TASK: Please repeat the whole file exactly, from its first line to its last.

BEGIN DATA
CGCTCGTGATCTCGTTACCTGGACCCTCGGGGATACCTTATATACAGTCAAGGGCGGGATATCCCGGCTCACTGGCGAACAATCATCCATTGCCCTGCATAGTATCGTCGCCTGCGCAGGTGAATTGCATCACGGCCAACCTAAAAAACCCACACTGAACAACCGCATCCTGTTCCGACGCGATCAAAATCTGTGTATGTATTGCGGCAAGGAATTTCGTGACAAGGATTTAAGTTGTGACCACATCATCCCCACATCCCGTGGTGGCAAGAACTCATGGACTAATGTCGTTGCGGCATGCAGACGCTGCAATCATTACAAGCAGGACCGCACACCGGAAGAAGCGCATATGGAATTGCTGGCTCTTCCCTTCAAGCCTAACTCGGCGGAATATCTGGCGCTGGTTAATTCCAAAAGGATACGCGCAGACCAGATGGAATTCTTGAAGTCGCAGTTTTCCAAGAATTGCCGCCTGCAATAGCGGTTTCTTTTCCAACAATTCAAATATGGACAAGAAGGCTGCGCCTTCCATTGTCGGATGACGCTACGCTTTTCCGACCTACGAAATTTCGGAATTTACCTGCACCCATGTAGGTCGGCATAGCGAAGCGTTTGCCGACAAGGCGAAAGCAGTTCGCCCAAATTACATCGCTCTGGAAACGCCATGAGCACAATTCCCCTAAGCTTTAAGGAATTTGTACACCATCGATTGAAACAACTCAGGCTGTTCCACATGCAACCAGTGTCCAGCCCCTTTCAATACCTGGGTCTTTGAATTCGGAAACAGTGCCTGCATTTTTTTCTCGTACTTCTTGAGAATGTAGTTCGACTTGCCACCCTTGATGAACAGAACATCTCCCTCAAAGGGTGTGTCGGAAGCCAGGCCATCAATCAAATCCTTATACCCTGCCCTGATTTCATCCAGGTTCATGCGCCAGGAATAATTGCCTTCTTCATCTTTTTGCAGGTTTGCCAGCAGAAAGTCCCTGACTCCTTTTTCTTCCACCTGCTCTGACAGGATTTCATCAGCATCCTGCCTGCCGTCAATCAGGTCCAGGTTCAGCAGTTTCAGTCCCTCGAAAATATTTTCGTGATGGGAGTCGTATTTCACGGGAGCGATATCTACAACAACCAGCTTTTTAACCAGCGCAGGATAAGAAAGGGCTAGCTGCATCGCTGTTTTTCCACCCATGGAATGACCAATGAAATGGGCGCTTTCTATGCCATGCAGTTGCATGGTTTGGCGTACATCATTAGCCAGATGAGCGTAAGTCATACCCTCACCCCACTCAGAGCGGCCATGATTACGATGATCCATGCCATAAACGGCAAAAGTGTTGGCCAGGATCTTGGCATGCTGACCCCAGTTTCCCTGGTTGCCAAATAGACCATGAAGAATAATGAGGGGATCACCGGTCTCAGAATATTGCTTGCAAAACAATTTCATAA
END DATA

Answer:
CGCTCGTGATCTCGTTACCTGGACCCTCGGGGATACCTTATATACAGTCAAGGGCGGGATATCCCGGCTCACTGGCGAACAATCATCCATTGCCCTGCATAGTATCGTCGCCTGCGCAGGTGAATTGCATCACGGCCAACCTAAAAAACCCACACTGAACAACCGCATCCTGTTCCGACGCGATCAAAATCTGTGTATGTATTGCGGCAAGGAATTTCGTGACAAGGATTTAAGTTGTGACCACATCATCCCCACATCCCGTGGTGGCAAGAACTCATGGACTAATGTCGTTGCGGCATGCAGACGCTGCAATCATTACAAGCAGGACCGCACACCGGAAGAAGCGCATATGGAATTGCTGGCTCTTCCCTTCAAGCCTAACTCGGCGGAATATCTGGCGCTGGTTAATTCCAAAAGGATACGCGCAGACCAGATGGAATTCTTGAAGTCGCAGTTTTCCAAGAATTGCCGCCTGCAATAGCGGTTTCTTTTCCAACAATTCAAATATGGACAAGAAGGCTGCGCCTTCCATTGTCGGATGACGCTACGCTTTTCCGACCTACGAAATTTCGGAATTTACCTGCACCCATGTAGGTCGGCATAGCGAAGCGTTTGCCGACAAGGCGAAAGCAGTTCGCCCAAATTACATCGCTCTGGAAACGCCATGAGCACAATTCCCCTAAGCTTTAAGGAATTTGTACACCATCGATTGAAACAACTCAGGCTGTTCCACATGCAACCAGTGTCCAGCCCCTTTCAATACCTGGGTCTTTGAATTCGGAAACAGTGCCTGCATTTTTTTCTCGTACTTCTTGAGAATGTAGTTCGACTTGCCACCCTTGATGAACAGAACATCTCCCTCAAAGGGTGTGTCGGAAGCCAGGCCATCAATCAAATCCTTATACCCTGCCCTGATTTCATCCAGGTTCATGCGCCAGGAATAATTGCCTTCTTCATCTTTTTGCAGGTTTGCCAGCAGAAAGTCCCTGACTCCTTTTTCTTCCACCTGCTCTGACAGGATTTCATCAGCATCCTGCCTGCCGTCAATCAGGTCCAGGTTCAGCAGTTTCAGTCCCTCGAAAATATTTTCGTGATGGGAGTCGTATTTCACGGGAGCGATATCTACAACAACCAGCTTTTTAACCAGCGCAGGATAAGAAAGGGCTAGCTGCATCGCTGTTTTTCCACCCATGGAATGACCAATGAAATGGGCGCTTTCTATGCCATGCAGTTGCATGGTTTGGCGTACATCATTAGCCAGATGAGCGTAAGTCATACCCTCACCCCACTCAGAGCGGCCATGATTACGATGATCCATGCCATAAACGGCAAAAGTGTTGGCCAGGATCTTGGCATGCTGACCCCAGTTTCCCTGGTTGCCAAATAGACCATGAAGAATAATGAGGGGATCACCGGTCTCAGAATATTGCTTGCAAAACAATTTCATAA